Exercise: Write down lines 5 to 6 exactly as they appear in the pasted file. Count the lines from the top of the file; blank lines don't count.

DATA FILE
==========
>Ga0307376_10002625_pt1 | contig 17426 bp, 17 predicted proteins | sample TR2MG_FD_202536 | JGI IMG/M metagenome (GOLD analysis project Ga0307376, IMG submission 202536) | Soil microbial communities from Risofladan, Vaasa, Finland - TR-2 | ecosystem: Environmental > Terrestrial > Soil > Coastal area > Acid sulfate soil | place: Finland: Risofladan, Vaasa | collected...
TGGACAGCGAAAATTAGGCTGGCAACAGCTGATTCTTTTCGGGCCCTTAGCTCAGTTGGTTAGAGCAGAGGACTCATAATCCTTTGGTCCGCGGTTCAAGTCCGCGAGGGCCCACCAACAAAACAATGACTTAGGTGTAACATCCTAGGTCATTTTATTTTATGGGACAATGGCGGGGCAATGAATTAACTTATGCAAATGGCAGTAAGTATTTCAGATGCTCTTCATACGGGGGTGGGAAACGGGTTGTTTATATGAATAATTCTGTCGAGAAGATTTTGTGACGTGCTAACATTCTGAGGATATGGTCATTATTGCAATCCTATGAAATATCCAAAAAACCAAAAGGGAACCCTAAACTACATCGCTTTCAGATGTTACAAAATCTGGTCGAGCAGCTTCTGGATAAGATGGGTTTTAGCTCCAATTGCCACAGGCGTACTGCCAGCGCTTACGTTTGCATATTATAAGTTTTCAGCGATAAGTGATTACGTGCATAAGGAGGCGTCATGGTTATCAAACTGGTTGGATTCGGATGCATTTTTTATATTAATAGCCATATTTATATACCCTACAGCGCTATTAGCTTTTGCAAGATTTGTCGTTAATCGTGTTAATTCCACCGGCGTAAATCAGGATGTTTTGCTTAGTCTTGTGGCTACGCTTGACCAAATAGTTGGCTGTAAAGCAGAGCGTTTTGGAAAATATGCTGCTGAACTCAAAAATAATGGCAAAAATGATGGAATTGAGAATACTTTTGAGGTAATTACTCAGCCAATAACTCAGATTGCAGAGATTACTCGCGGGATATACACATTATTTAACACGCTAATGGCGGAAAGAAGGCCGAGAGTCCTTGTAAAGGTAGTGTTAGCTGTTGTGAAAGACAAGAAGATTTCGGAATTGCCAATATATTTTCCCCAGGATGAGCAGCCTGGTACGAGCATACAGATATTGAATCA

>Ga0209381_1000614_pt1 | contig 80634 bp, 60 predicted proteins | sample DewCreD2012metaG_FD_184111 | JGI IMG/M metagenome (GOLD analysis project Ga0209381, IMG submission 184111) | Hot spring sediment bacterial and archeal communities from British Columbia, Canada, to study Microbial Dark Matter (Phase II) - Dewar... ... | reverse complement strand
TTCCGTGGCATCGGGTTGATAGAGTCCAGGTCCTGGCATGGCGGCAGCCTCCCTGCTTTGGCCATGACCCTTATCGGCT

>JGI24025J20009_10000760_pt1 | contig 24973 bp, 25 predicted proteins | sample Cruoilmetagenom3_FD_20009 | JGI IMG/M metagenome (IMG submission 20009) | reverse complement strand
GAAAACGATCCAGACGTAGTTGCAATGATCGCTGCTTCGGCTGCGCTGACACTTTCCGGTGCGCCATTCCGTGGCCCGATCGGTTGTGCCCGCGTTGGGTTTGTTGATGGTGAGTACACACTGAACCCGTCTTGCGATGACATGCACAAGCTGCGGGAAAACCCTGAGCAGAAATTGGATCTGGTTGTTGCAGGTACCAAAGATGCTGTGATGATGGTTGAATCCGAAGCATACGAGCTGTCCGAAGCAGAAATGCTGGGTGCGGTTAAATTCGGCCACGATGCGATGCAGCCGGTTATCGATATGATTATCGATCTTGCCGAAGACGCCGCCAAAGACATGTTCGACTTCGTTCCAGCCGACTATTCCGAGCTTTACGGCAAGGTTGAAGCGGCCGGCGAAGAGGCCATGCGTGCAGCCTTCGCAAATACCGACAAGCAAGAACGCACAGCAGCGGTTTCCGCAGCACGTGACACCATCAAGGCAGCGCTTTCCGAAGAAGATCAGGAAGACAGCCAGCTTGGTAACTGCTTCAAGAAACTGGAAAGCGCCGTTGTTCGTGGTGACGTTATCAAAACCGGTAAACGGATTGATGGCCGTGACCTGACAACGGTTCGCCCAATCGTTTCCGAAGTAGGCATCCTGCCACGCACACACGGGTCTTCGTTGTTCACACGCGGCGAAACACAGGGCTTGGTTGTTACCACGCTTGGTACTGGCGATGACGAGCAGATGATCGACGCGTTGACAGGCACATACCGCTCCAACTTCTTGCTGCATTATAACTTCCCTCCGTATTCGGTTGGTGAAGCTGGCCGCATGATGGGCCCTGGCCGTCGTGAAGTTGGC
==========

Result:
>JGI24025J20009_10000760_pt1 | contig 24973 bp, 25 predicted proteins | sample Cruoilmetagenom3_FD_20009 | JGI IMG/M metagenome (IMG submission 20009) | reverse complement strand
GAAAACGATCCAGACGTAGTTGCAATGATCGCTGCTTCGGCTGCGCTGACACTTTCCGGTGCGCCATTCCGTGGCCCGATCGGTTGTGCCCGCGTTGGGTTTGTTGATGGTGAGTACACACTGAACCCGTCTTGCGATGACATGCACAAGCTGCGGGAAAACCCTGAGCAGAAATTGGATCTGGTTGTTGCAGGTACCAAAGATGCTGTGATGATGGTTGAATCCGAAGCATACGAGCTGTCCGAAGCAGAAATGCTGGGTGCGGTTAAATTCGGCCACGATGCGATGCAGCCGGTTATCGATATGATTATCGATCTTGCCGAAGACGCCGCCAAAGACATGTTCGACTTCGTTCCAGCCGACTATTCCGAGCTTTACGGCAAGGTTGAAGCGGCCGGCGAAGAGGCCATGCGTGCAGCCTTCGCAAATACCGACAAGCAAGAACGCACAGCAGCGGTTTCCGCAGCACGTGACACCATCAAGGCAGCGCTTTCCGAAGAAGATCAGGAAGACAGCCAGCTTGGTAACTGCTTCAAGAAACTGGAAAGCGCCGTTGTTCGTGGTGACGTTATCAAAACCGGTAAACGGATTGATGGCCGTGACCTGACAACGGTTCGCCCAATCGTTTCCGAAGTAGGCATCCTGCCACGCACACACGGGTCTTCGTTGTTCACACGCGGCGAAACACAGGGCTTGGTTGTTACCACGCTTGGTACTGGCGATGACGAGCAGATGATCGACGCGTTGACAGGCACATACCGCTCCAACTTCTTGCTGCATTATAACTTCCCTCCGTATTCGGTTGGTGAAGCTGGCCGCATGATGGGCCCTGGCCGTCGTGAAGTTGGC